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Is it Ever OK to Stereotype Fiction?

16 Feb 2020

 

I can already hear the writing police scream “no!” from the rooftops. It is a conversation I have come across many-a-time online and the jury generally agree that writing stereotypical characters is guilty of being, well, criminal.

 

With the current storm raging around the novel American Dirt, and as a subject I’ve always thought I must blog about but haven’t yet got around to it, it seemed a good time to unpick this topic and put it under the microscope. Let me add, I have not read American Dirt, so this post does not propose any judgement call on the rights or wrongs of the work.

 

Are stereotypes really banished from fiction, or are we, as a community, falling into rhetoric automatically and devaluing – or allowing that rhetoric to blindside us completely – the worth of what some stereotyping can lend to our stories?

Let’s first start with what a stereotype is and why it’s considered a problem.

Definition:fo

stereotype

/ˈstɛrɪə(ʊ)tʌɪp,ˈstɪərɪə(ʊ)tʌɪp/

noun

noun: stereotype; plural noun: stereotypes

  1. 1.

a widely held but fixed and oversimplified image or idea of a particular type of person or thing.

"the stereotype of the woman as the carer"

Similar:

standard/conventional image

received idea

cliché

hackneyed idea

formula

  • a person or thing that conforms to a widely held but oversimplified image of the class or type to which they belong.

  •  

"don't treat anyone as a stereotype"

  1. 2.

a relief printing plate cast in a mould made from composed type or an original plate.

 

Okay, so we can safely say we are not referring to the last definition there, but you can see that the word ‘cliché’ falls within the definition and, for a writer, that is the worst crime they could commit. No jury required: reserve a seat on death row.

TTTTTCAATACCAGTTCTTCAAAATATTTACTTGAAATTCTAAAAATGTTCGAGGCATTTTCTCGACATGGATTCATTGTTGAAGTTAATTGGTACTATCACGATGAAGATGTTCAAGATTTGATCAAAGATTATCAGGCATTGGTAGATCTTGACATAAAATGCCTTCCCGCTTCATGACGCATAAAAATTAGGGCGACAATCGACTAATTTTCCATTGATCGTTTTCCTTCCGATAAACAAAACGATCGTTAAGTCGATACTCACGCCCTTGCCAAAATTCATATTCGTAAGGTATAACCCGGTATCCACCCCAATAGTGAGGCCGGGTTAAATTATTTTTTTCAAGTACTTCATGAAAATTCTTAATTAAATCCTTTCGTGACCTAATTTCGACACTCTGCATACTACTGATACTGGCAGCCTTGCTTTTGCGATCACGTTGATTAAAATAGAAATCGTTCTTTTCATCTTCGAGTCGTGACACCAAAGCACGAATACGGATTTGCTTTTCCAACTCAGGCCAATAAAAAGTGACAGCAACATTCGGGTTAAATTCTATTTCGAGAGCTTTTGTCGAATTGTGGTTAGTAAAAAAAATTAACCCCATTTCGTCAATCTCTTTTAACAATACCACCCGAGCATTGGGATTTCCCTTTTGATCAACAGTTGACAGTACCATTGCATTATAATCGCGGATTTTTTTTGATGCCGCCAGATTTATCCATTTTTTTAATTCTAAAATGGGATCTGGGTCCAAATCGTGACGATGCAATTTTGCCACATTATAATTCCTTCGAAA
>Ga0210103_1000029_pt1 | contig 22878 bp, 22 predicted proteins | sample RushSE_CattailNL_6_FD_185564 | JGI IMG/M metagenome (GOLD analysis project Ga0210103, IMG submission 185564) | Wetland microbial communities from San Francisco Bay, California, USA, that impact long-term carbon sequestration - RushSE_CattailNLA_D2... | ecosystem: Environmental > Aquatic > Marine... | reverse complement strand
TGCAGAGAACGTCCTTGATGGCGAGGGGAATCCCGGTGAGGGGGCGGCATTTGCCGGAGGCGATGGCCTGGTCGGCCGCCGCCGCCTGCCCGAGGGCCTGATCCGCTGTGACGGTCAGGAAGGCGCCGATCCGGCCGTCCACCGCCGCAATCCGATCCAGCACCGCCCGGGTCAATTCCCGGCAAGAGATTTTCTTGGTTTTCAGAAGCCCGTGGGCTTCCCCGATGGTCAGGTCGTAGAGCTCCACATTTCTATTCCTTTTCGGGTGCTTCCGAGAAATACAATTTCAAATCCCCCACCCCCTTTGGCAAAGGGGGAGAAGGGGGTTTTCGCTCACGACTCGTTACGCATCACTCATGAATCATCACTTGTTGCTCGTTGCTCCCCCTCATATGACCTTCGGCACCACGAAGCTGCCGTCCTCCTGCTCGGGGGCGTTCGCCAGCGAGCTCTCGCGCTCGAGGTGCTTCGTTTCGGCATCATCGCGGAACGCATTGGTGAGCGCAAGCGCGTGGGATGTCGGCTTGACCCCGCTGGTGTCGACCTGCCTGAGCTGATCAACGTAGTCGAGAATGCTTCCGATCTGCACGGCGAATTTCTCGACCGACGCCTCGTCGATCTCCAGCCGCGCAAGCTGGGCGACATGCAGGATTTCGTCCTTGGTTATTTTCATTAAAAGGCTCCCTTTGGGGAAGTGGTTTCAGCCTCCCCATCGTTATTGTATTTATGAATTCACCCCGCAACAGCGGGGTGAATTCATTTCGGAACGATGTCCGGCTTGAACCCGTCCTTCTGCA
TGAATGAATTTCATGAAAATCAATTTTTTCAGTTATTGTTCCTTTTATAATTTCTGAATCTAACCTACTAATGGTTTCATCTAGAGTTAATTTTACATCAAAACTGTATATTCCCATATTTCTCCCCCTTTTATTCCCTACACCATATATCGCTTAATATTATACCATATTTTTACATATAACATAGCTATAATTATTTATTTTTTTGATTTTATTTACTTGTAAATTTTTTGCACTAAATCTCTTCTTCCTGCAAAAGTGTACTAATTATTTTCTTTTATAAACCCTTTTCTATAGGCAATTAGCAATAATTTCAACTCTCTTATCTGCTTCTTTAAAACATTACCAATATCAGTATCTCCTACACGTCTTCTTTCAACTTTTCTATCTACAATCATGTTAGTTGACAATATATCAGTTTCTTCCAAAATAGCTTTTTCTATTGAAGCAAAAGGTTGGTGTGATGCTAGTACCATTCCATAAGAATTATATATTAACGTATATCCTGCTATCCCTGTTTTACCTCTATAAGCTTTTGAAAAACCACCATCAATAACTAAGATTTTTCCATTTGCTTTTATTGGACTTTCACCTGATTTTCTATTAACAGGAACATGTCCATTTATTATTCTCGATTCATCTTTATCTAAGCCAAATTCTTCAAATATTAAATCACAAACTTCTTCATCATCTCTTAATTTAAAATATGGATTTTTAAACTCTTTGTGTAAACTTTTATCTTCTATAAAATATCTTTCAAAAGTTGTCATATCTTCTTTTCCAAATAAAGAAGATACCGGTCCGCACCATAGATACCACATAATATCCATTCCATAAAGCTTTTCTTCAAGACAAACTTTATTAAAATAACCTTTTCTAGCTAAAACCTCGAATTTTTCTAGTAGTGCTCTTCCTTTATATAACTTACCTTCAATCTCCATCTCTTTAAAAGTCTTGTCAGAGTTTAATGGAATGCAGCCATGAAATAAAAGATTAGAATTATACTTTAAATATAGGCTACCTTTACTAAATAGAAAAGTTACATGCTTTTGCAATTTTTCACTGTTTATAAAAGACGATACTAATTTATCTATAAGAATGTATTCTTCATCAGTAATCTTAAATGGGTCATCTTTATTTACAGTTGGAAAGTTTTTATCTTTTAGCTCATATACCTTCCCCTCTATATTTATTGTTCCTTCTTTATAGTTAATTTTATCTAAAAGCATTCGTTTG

So, stereotypes are reductive. They are generally used to refer to types of groups of people so we can talk about them as a collective. Often, this ends up in the derogatory. That is when prejudice becomes mixed up in stereotyping, of course, and it could be argued that all stereotyping contains a certain amount of prejudice, even if that prejudice is a positive discrimination.

 

It’s pretty safe to assume that all of us can be reduced to some sort of stereotype. We can all be boiled down to two dimensional entities. And this is part of the problem when writing fiction, because we must strive to create multidimensional figures in our stories. Our job, as fiction authors, is to expand our characters and their horizons –the total opposite to what a stereotype does – not minimise them.

 

Or is it?

 

Do we actually need to expand on all our characters, or do stereotypes have a role to play? If any of you have tackled character creation and put in a lot of effort in making them seem as real as possible, you’ll understand just how much of your resources go into that exercise. And it is not restricted to just a single character but other major characters and the villain of the piece, too. It’s pretty exhausting. Yet, many writers do not understand the role that flat, stereotypical characters have to play in storytelling (usually, the more minor characters). You can read more about what a flat character is here, and what they lend to a story.

And yet, even in main characters, stereotypes are everywhere – the mod, the rocker, the 2.4 kids picket fence, the mother, father, teen. Many figures may start out as stereotypes at the beginning but what alleviates them from that caricature is the transition they go through in response to the story events, the growth they experience enabling them to arrive at the other end a significantly changed creature. Not convinced? Let’s look at some examples.

  • The troubled detective with alcohol issues, who works late all the time because of his broken family relationships and who has a resistance to authority. (Plenty of novels have sold with that premise for the main character. Doesn’t seem to bore people)

  • The level-headed, smooth, hard-as-nails (ex) government agent/soldier/spy who always gets his villain in the end.

  • The couple who can’t stand one another to begin with but end up falling in love. Usually, a heterosexual relationship when the male is rich, arrogant, inaccessible (until the heroine arrives to turn his apple cart upside down).